Seventeenth-century Spain witnessed a rich flowering of dramatic activity that paralleled the Renaissance stage in other European countries. Yet this Golden Age traditionally has been represented in print almost entirely by male playwrights. With Women's Acts, Teresa Scott Soufas makes available eight plays by five long-neglected women dramatists: Angela de Azevedo, Ana Caro Mallen de Soto, Leonor de la Cueva y Silva, Feliciana Enriquez de Guzman, and Marla de Zayas y Sotomayor.
In an age when moralists denounced women's participation in the public arena, these women transgressed traditional gender ideology by creating works for the secular stage. Female characters in their plays portray the contradictions in their society's expectations for women. Ranging from an empress whose unmarried state distresses her subjects, to a woman who adopts male behavior patterns in courtship, and another who must dress like a man in order to be heard in court, female characters show how difficult it was for women to find fulfillment during a time when their opportunities were limited.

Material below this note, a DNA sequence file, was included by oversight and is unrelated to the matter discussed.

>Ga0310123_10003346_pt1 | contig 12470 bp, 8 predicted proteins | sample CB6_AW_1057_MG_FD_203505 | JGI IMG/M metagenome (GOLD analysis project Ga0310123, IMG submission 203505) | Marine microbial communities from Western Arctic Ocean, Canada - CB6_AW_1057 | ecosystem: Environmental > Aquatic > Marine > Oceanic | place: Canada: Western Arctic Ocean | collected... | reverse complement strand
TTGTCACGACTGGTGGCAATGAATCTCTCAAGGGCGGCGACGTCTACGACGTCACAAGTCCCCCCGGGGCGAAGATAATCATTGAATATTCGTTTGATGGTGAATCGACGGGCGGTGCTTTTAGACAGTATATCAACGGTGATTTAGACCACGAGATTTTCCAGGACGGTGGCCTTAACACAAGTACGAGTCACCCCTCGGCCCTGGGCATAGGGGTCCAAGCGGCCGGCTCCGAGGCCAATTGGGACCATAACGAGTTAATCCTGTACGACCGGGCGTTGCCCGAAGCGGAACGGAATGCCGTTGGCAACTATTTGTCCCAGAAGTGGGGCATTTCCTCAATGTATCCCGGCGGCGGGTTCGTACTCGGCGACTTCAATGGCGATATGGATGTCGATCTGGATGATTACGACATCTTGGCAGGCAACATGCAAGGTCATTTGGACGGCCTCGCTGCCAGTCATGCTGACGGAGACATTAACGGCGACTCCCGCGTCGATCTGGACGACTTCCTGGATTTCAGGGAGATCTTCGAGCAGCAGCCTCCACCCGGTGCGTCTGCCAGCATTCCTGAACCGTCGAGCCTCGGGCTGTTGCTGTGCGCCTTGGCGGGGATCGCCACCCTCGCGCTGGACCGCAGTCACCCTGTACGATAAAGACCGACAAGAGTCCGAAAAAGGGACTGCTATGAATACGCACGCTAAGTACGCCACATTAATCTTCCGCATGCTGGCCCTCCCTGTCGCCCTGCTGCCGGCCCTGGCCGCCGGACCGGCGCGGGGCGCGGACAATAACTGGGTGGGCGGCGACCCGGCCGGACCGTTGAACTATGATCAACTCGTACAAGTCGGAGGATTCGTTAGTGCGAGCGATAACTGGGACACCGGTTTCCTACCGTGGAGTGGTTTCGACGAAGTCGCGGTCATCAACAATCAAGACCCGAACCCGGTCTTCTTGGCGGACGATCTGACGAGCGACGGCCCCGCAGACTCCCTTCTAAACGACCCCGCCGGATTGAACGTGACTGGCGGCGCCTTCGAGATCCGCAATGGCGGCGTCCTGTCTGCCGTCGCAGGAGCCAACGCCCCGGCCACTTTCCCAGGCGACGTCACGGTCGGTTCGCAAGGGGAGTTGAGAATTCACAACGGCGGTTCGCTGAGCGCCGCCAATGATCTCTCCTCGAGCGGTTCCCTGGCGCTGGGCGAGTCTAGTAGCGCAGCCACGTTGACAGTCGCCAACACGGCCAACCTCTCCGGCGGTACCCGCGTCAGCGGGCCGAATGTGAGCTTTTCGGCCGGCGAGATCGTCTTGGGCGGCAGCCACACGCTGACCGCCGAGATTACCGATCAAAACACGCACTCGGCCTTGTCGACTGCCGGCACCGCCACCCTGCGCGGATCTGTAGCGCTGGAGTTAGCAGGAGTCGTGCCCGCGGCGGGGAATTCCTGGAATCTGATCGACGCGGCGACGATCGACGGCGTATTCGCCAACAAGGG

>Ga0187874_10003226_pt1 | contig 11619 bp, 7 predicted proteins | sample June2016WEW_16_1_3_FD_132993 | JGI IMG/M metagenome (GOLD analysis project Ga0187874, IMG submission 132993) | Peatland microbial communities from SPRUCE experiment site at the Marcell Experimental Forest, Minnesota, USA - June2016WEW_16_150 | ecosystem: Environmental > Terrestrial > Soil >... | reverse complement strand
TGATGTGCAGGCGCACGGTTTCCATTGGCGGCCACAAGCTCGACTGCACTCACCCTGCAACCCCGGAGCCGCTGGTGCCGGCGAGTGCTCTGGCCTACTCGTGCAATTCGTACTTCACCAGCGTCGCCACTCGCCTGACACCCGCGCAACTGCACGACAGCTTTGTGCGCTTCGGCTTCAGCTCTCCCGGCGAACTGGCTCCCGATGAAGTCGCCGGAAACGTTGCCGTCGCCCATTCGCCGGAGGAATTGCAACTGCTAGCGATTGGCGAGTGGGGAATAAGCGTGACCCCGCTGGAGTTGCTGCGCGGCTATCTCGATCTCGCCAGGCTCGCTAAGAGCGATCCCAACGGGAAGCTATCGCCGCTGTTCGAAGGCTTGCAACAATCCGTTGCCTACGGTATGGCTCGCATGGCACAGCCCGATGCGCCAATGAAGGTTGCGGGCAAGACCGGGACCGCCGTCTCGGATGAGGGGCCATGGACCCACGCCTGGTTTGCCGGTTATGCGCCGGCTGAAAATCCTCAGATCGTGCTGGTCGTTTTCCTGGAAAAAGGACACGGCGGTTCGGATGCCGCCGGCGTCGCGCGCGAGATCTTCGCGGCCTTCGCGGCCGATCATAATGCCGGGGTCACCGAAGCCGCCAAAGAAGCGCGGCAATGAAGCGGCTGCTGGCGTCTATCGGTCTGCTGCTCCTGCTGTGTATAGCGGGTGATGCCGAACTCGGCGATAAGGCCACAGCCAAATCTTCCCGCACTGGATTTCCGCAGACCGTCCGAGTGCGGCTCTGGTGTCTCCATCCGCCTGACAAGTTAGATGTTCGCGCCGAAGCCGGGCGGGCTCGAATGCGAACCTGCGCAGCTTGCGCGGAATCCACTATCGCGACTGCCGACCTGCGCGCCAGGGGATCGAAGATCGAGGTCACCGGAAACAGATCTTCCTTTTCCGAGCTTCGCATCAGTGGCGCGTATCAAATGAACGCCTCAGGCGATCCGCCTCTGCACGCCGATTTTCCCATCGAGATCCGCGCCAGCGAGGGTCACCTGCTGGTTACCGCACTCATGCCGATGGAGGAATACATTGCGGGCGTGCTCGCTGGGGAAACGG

In her introduction, Soufas reviews the development of sixteenth- and seventeenth- century Spanish drama while focusing on the position of women during this period, the significance of these plays, and the issues the playwrights address. Each dramatist's section opens with an overview of the author's life and professional activity, a synopsis of her work(s), and a selected bibliography.
In a modernized edition that is consistent, readable, and suitable for use by both students and scholars, the plays in Women's Acts will at last earn their rightful place in the canon of Renaissance drama.
|Publisher:||University Press of Kentucky|
|Edition description:||New Edition|
|Product dimensions:||6.00(w) x 1.25(h) x 9.00(d)|